Read about the fallout from the government’s efforts to rid the state of alcohol-related violence.

For stories about visits to venues by music police, music being cancelled and how venues, musicians and communities are affected, see my Stories page.

Below is a list of damage done—I’ve lifted most of these from the small venues site (thanks small venues!) Most of these things occurred in the second half of 2009—there have been many more this year but unfortunately they aren’t being documented anywhere.

  • A singer/guitarist has lost two weekly gigs at different pubs.
  • A successful band playing balkan music has reported difficulty in securing restaurant gigs due to venues' concerns.
  • It has been reported that a north-east suburbs RSL club has had to cancel gigs.
  • A fundraiser for year 10 girls traveling overseas to help save the bears and other good deeds has been slugged with security costs.
  • A gig in a well-known Fitzroy pub has apparently been cancelled because the bass player used an amp, thus changing the nature of the music from background to amplified.
  • A hotel in Warburton were given their new licence late last year and they can only have music with 2 security guards etc, so they won't be doing anything for a while. The Drifters have played up there over the past few years.
  • A Greek tavern (general licence) has had to cancel its two bouzouki players. See this story in the second half of this 7.30 Report story (includes video)
  • A North Fitzroy pub has had to cancel its live music, including a 15 year residency and a 4 year Thursday residency. Minimal amplification was used. A small audience has lost a very special part of its weekly culture.
  • A South Melbourne pub has cancelled its Sunday night band. Minimal amplification, an audience of 60+ year-olds, seated, dining in the back room. This gig has been re-instated, probably as a result of an application for Variation of Licence (at a cost to the venue and, I would imagine, with lots of stress).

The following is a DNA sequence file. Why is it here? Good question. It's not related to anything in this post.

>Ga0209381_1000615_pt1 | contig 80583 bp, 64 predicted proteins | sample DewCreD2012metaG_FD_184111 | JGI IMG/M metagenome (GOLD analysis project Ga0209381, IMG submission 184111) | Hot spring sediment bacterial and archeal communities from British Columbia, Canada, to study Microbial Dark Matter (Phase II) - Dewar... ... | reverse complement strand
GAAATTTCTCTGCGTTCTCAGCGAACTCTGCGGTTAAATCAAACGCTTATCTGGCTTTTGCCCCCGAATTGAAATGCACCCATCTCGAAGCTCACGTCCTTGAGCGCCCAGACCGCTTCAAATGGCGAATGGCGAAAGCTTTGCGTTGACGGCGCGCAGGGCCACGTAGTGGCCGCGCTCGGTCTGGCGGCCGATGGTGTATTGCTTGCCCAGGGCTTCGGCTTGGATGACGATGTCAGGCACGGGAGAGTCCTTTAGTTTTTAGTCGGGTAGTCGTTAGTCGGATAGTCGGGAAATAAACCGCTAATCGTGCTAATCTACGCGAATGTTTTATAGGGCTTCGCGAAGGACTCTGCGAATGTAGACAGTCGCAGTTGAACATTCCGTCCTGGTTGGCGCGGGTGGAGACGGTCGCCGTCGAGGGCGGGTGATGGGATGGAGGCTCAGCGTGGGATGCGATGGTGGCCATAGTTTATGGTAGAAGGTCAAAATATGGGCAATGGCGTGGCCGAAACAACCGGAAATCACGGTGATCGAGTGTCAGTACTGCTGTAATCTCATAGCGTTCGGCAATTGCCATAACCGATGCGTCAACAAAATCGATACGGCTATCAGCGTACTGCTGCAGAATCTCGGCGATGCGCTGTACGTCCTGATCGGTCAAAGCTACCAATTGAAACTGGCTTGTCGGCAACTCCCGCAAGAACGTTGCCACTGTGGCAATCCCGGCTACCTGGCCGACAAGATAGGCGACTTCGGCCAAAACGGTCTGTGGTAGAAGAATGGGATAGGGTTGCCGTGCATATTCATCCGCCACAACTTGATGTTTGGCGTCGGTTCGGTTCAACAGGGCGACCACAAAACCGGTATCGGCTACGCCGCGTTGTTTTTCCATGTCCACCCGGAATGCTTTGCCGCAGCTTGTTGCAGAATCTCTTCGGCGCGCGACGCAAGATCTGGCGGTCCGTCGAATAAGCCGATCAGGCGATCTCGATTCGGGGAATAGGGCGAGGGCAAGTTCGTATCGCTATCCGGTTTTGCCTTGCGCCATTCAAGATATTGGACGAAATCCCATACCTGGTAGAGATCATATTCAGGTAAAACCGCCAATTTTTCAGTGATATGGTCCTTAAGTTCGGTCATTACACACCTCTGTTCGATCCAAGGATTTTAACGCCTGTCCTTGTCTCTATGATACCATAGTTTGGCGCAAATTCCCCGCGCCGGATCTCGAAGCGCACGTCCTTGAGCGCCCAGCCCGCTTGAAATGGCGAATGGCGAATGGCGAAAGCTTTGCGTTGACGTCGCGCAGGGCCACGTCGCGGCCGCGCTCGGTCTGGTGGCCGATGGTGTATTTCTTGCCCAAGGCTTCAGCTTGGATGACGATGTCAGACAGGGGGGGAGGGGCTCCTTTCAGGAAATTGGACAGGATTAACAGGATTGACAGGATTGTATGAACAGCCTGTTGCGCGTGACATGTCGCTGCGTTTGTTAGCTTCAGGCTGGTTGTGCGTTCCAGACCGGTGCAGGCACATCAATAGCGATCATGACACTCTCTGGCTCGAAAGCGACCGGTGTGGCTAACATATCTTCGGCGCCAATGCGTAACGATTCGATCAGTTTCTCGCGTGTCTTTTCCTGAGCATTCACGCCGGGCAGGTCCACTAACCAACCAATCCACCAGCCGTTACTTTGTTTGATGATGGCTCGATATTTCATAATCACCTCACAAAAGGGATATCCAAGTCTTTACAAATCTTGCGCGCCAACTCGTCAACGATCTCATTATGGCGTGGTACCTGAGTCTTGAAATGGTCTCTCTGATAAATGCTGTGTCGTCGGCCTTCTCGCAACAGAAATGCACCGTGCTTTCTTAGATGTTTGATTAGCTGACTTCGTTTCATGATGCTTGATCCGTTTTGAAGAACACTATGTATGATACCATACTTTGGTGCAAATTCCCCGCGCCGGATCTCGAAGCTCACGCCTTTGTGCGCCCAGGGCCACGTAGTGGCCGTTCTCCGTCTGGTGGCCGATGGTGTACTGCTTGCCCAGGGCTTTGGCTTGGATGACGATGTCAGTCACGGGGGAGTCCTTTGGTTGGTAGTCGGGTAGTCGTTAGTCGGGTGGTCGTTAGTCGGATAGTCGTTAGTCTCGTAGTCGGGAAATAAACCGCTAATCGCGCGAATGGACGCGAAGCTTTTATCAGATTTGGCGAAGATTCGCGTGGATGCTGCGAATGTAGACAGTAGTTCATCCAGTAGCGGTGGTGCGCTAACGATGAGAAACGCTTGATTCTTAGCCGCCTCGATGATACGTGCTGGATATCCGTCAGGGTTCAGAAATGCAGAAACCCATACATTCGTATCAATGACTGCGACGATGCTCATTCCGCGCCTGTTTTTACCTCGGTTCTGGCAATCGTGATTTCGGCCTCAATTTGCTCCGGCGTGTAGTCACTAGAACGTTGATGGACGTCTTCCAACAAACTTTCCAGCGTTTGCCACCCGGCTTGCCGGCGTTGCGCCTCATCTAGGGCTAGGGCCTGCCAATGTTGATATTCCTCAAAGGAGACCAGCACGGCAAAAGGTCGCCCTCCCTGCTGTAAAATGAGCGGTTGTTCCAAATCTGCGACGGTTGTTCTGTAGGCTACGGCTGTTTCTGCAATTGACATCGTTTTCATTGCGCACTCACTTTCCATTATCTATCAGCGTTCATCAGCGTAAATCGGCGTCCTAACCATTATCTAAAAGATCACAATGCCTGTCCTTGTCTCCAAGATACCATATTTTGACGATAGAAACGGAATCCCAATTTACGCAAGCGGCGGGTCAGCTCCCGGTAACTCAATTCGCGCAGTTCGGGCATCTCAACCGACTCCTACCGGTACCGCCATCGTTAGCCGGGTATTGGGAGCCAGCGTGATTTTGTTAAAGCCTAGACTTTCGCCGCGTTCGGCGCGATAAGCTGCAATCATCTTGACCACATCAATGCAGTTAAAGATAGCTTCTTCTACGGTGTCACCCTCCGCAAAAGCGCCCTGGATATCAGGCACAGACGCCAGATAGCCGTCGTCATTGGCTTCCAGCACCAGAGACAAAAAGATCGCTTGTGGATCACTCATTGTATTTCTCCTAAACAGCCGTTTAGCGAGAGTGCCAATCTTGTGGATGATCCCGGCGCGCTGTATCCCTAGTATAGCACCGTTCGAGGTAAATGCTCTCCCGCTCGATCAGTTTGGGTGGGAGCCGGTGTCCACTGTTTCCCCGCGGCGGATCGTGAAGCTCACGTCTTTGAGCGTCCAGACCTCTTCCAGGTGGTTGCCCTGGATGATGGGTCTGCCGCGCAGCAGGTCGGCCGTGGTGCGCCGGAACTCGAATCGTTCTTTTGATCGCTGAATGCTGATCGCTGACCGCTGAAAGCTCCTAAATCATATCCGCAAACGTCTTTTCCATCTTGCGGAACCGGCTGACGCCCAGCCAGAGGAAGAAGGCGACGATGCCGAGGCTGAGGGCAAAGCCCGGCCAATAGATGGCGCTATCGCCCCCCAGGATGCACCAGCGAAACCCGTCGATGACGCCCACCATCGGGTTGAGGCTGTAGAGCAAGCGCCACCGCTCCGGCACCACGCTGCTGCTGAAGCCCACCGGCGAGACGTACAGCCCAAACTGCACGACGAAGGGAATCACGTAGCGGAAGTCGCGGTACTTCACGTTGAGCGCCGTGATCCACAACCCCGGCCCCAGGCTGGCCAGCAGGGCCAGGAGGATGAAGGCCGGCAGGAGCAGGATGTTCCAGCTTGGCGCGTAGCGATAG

• A Brunswick bar has been fined $700 for allegedly infringing on its "background level" amenity clause (on-premises licence).
  • A Brunswick pub has cut back on its live entertainment by cancelling two nights early in the week.
  • Another Brunswick pub is reported to have cancelled some music.

  • A hotel has been “in trouble” for playing a jukebox.
  • Did I mention The Tote? And all the musicians who would have played there, and could have sold their CDs at the gigs?
  • Bush pubs are really struggling, see Fee hikes hit country pubs

This EXCELLENT article Melbourne’s Culture Taking a Beating has more examples.

The hidden fallout
Well, to anyone who is involved with the music industry, the hidden fallout isn’t so hidden.

There’s a climate of fear out there, particularly amongst venue operators, because they don’t know which way MacLellan and the government are going to jump. They can’t plan anything.

For example, the liquor licence fees went up considerably for 2010. This money (say, a few thousand dollars) had to be paid in full by the end of the year (or Jan 21). No monthly payments, and the increase came in very suddenly at the end of the year. Operators had to pay the whole lot or they were out. But they don’t know what other decisions are going to be made, such as whether they are going to be slapped with “high risk” conditions, so they can see if it’s worthwhile keeping going.

And a big part of this fear is the fear of speaking out, because their licence could be threatened. This has lead to secrecy and information not being spread about. I would love to give more specific examples of unfairnesses on this website, but I can’t.

The government
All of this affects four groups: the small business owners, their employees, the musicians and the audiences. Shouldn’t all four groups be looked after by the government?

The Brumby government has made a big deal in the past of how they look after small business, and they say small business provides employment and economic health for the community. Lots of students work in pubs and cafes. Yet here they are treating small music venue operators as if they are something that crawled out from under a rock. And should be stamped on.

Also, potential operators are going to think twice about setting up if their licence conditions are going to be draconian. Which adds up to far fewer venues playing real music.

Musicians are defintely losing work because of the ridiculous licence conditions. Thanks Brumby for your encouragement of a music culture in Victoria. (BTW I personally include real DJs here - they are affected too).

And the punters? Well they can all go to those clubs where the violence actually occurs.